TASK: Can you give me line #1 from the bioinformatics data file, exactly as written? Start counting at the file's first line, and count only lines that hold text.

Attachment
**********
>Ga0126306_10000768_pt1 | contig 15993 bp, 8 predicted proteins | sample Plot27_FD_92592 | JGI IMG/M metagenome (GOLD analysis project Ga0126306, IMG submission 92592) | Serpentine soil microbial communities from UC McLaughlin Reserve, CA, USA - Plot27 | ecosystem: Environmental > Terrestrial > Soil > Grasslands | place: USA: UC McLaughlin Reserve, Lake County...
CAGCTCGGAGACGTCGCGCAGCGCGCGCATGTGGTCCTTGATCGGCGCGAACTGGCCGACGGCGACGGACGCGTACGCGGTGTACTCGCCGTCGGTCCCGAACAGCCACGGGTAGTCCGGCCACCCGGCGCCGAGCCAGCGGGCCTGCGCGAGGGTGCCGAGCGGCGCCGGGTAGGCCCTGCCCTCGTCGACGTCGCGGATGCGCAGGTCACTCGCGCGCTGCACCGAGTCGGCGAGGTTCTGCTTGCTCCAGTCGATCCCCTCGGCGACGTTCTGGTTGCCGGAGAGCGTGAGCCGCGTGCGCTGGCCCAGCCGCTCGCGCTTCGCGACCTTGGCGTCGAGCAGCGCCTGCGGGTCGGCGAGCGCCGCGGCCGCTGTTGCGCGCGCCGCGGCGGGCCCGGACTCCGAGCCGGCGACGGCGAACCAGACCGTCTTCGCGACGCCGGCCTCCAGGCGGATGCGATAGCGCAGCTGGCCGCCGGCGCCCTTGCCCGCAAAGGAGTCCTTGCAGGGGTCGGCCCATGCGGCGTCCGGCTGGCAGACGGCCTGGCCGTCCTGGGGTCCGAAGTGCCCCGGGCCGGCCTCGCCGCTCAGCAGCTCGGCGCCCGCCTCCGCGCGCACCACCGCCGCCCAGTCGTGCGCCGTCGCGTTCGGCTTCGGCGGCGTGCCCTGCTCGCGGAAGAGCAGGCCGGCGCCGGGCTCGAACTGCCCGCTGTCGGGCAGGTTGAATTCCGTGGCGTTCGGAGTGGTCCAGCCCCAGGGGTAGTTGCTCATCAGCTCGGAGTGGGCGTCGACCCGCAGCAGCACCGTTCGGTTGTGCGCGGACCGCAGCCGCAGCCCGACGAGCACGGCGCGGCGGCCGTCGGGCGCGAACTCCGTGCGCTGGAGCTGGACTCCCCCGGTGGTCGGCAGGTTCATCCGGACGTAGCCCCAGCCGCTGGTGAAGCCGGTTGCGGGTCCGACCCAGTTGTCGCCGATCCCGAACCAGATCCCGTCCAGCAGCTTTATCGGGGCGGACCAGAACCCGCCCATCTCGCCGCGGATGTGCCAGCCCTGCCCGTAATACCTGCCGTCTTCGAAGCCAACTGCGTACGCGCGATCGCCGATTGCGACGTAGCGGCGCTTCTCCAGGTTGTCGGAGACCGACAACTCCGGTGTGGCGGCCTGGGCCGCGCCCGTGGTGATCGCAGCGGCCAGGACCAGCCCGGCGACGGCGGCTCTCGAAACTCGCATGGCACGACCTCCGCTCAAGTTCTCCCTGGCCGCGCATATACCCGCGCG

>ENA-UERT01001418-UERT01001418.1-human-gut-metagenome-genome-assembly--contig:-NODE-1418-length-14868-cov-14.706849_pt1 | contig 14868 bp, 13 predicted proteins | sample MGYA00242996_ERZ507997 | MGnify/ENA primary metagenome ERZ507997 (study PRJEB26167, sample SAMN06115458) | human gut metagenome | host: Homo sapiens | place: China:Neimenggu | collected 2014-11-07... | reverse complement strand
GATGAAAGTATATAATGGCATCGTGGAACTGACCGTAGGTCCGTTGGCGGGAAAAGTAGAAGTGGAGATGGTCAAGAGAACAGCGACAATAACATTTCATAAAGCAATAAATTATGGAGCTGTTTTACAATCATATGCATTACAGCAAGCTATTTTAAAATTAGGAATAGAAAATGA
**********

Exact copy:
>Ga0126306_10000768_pt1 | contig 15993 bp, 8 predicted proteins | sample Plot27_FD_92592 | JGI IMG/M metagenome (GOLD analysis project Ga0126306, IMG submission 92592) | Serpentine soil microbial communities from UC McLaughlin Reserve, CA, USA - Plot27 | ecosystem: Environmental > Terrestrial > Soil > Grasslands | place: USA: UC McLaughlin Reserve, Lake County...